When overexpressed, the membrane glycoprotein PC-1 may play a role in human insulin resistance through the inhibition of insulin receptor (IR) autophosphorylation. A PC-1 variant (K121Q, with lysine 121 replaced by glutamine) is also associated with whole-body insulin resistance when not overexpressed. To better understand the effects of the Q allele on IR function and downstream signaling, we transfected cultured cells with cDNAs for either the Q or the K alleles. In human MCF-7 cells, the Q allele was severalfold more effective (P <0.05-0.01) than the K allele in reducing insulin stimulation of IR autophosphorylation, insulin receptor substrate-1 phosphorylation, phosphatidylinositol 3-kinase activity, glycogen synthesis, and cell proliferation. Similar data on IR autophosphorylation inhibition were also obtained in mouse R-/hIR and human HEK 293 cell lines. In transfected MCF-7 cells, 125I-labeled insulin binding and IR content were unchanged, and PC-1 overexpression did not influence IGF-1 stimulation of IGF-1 receptor autophosphorylation. Both the Q and K alleles directly interacted with the IR, as documented by coimmunoprecipitation assays. This interaction was greater for the Q allele than for the K allele (P <0.01), suggesting that direct PC-1-IR interactions are important for the PC-1 inhibitory effect on insulin signaling. In conclusion, the Q allele has stronger inhibitory activity on IR function and insulin action than the more common K allele, and this is likely a consequence of the intrinsic characteristics of the molecule, which more strongly interacts with the IR.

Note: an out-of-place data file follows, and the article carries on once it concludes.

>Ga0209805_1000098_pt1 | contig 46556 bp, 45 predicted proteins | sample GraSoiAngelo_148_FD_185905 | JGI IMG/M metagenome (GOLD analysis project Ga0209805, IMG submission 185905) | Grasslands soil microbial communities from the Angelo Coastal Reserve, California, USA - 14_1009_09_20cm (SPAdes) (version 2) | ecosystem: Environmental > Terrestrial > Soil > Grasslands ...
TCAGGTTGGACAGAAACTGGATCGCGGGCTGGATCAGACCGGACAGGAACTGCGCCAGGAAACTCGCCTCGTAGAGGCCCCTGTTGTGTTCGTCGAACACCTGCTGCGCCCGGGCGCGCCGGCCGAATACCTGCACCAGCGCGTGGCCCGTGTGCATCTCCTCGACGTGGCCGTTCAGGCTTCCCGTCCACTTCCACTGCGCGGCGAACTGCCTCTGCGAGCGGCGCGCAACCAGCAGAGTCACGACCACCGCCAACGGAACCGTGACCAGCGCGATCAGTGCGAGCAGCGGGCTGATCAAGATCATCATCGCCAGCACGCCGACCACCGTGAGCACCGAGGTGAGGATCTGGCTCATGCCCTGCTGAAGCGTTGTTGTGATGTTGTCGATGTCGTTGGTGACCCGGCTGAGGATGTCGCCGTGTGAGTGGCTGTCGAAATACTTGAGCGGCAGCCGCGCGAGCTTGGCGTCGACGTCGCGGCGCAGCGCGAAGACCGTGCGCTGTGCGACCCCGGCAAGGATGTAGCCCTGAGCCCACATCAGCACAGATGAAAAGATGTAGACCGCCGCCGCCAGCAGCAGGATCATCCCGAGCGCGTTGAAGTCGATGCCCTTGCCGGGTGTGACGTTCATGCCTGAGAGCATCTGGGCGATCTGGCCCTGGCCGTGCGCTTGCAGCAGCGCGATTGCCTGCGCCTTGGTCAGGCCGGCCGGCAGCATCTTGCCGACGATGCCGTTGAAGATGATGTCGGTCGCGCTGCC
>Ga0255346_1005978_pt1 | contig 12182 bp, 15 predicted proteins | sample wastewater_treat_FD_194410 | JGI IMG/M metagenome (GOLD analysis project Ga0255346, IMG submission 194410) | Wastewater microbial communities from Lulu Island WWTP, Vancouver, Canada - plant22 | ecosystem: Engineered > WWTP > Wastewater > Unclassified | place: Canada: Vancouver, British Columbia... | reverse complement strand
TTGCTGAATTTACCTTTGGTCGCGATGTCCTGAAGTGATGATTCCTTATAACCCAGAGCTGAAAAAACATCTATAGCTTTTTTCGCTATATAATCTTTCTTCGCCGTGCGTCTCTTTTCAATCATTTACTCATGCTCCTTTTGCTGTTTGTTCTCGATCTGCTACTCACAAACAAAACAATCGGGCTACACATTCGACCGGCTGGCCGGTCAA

|Number of pages||6|
|Publication status||Published - 2001|
ASJC Scopus subject areas
- Internal Medicine
- Endocrinology, Diabetes and Metabolism